Peru is asking Israel to extradite an arms dealer suspected of bribing officials in Lima over a decade ago, saying the South American country is owed reciprocation after sending back an Israeli judge accused of similar crimes earlier in the year.
Lima says Moshe Rothschild is thought to have bribed officials in the 1990s in an attempt to get the country to buy a number of used Russian fighter planes, according to an Agence France-Presse report.
Peru and Israel do not have an extradition treaty, but Peruvian Prime Minister Juan Jimenez said Thursday he “hopes that under the principle of reciprocity the extradition will be approved by Israel, so that Rothschild can be tried and sentenced for his crimes,” according to the report.
Peru has been trying to get Rothschild, a former Israeli Air Force pilot, back to face charges since he fled the country in 2001 amid allegations that he paid off former Peruvian intelligence chief Vladimiro Montesinos as part of a deal to sell the country 36 used Mig-29 and Sukhoi-25 jet fighters in the 1990s.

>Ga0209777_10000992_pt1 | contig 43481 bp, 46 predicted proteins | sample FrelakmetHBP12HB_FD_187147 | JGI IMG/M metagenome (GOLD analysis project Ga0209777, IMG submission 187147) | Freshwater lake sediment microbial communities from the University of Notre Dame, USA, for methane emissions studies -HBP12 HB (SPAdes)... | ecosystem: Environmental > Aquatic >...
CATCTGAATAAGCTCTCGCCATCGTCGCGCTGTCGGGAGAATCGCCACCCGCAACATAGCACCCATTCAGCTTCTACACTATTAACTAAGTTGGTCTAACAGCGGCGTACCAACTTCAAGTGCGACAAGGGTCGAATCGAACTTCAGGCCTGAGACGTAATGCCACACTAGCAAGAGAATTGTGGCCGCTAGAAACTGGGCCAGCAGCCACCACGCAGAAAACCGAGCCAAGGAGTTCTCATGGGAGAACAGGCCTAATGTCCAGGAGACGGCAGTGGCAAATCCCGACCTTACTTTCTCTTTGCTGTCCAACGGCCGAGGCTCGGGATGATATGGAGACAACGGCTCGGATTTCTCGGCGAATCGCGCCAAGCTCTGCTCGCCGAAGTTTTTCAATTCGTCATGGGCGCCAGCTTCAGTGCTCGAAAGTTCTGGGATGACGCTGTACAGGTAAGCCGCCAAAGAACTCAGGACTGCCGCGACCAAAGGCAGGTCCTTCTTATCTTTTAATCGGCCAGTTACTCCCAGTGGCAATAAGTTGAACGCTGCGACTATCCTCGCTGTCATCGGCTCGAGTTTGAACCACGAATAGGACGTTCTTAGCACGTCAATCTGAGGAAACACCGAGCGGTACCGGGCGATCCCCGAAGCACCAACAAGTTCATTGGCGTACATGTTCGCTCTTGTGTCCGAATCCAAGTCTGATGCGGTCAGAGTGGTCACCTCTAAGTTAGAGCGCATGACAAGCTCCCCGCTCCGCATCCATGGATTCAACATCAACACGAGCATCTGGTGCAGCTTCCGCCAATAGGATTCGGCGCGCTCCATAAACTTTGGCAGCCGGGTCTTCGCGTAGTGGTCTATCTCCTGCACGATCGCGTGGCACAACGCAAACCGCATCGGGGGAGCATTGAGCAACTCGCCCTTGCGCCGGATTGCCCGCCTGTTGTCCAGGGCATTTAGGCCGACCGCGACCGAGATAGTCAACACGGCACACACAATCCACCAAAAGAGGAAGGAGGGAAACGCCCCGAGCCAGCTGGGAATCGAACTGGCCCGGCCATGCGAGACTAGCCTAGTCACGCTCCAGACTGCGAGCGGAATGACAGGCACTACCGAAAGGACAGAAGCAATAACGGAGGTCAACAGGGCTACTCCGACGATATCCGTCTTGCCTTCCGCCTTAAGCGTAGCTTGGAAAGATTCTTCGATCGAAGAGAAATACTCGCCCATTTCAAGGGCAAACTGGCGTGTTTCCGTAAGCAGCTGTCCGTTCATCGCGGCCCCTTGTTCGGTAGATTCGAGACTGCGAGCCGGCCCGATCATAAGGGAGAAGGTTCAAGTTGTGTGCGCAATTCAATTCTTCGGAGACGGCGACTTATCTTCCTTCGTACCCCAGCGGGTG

Montesinos and deposed president Alberto Fujimori were both sentenced to long prison terms over corruption charges after Fujimori was forced out of office in 2000.
Peru is hoping to win Rothschild in exchange for retired Israeli judge Dan Cohen, who was sent back to Israel in March after a lengthy legal battle, to face charges that he took millions of shekels in bribes while head of the Israel Electric Corporation.
In July, the court accepted a plea bargain that will see Cohen sent to jail for five-and-a-half years.
Israel had pleaded with Peru for Cohen’s return under the principle of reciprocity as well, although with the understanding that Jerusalem would be constrained by Israeli law, which does not allow for the extradition of Israeli citizens.
“If Peru accepts the reciprocity conditions Israel is imposing, it won’t be possible to extradite Rothschild,” an unnamed official in the Peruvian Justice Ministry told the Inter Press Service news agency in 2011.